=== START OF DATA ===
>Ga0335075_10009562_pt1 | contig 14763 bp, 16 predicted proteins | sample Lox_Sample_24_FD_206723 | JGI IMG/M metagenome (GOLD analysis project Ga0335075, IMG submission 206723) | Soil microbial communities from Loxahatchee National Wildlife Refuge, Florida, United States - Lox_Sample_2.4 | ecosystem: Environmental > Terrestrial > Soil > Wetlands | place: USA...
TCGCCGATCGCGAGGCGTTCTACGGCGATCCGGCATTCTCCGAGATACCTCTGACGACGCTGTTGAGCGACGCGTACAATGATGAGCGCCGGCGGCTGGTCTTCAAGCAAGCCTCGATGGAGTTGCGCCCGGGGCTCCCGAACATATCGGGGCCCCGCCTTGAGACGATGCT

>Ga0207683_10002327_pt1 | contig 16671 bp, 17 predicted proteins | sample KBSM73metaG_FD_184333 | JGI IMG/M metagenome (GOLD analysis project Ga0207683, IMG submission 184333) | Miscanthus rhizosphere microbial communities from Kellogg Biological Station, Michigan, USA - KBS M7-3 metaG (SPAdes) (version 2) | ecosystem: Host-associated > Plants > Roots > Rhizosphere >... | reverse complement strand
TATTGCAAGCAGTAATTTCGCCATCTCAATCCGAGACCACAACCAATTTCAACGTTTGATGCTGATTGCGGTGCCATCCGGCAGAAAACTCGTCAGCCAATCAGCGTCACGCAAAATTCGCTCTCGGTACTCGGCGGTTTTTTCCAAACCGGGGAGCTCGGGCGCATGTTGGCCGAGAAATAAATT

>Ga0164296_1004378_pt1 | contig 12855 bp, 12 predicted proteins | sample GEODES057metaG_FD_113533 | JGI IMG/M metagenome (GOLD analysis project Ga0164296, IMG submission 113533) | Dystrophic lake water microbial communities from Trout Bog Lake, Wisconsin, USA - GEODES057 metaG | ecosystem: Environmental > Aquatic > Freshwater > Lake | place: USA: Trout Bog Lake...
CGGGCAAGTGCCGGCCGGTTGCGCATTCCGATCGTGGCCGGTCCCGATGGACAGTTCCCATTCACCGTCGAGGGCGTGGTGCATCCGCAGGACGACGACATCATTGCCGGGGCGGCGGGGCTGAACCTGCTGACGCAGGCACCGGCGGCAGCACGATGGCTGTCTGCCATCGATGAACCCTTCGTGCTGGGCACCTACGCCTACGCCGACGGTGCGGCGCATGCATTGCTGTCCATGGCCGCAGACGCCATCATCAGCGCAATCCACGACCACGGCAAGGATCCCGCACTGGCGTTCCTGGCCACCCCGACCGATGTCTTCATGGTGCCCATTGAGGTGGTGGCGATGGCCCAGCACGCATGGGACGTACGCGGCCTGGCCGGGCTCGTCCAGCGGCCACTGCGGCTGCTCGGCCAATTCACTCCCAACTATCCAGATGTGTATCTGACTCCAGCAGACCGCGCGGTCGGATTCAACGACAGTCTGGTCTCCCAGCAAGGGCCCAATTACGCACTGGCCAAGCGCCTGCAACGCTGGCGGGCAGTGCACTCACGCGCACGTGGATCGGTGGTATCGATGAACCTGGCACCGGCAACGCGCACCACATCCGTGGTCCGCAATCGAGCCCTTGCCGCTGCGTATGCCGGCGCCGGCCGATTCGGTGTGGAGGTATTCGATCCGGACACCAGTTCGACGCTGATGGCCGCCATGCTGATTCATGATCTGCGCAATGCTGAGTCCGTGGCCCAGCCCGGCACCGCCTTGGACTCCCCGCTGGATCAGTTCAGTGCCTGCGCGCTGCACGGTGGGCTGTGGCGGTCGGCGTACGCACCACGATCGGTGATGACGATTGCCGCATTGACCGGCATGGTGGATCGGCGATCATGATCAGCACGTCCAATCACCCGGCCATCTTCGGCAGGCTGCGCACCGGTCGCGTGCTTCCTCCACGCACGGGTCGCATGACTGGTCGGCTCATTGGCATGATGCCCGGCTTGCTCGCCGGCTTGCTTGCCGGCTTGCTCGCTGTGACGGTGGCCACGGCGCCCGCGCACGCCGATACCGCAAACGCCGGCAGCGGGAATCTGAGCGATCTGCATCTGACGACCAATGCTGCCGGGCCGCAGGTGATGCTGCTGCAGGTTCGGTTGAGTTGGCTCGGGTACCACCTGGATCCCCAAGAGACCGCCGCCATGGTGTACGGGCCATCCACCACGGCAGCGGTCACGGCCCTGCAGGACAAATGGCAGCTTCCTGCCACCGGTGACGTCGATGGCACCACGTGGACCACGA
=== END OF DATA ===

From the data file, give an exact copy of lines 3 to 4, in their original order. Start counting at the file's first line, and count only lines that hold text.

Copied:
>Ga0207683_10002327_pt1 | contig 16671 bp, 17 predicted proteins | sample KBSM73metaG_FD_184333 | JGI IMG/M metagenome (GOLD analysis project Ga0207683, IMG submission 184333) | Miscanthus rhizosphere microbial communities from Kellogg Biological Station, Michigan, USA - KBS M7-3 metaG (SPAdes) (version 2) | ecosystem: Host-associated > Plants > Roots > Rhizosphere >... | reverse complement strand
TATTGCAAGCAGTAATTTCGCCATCTCAATCCGAGACCACAACCAATTTCAACGTTTGATGCTGATTGCGGTGCCATCCGGCAGAAAACTCGTCAGCCAATCAGCGTCACGCAAAATTCGCTCTCGGTACTCGGCGGTTTTTTCCAAACCGGGGAGCTCGGGCGCATGTTGGCCGAGAAATAAATT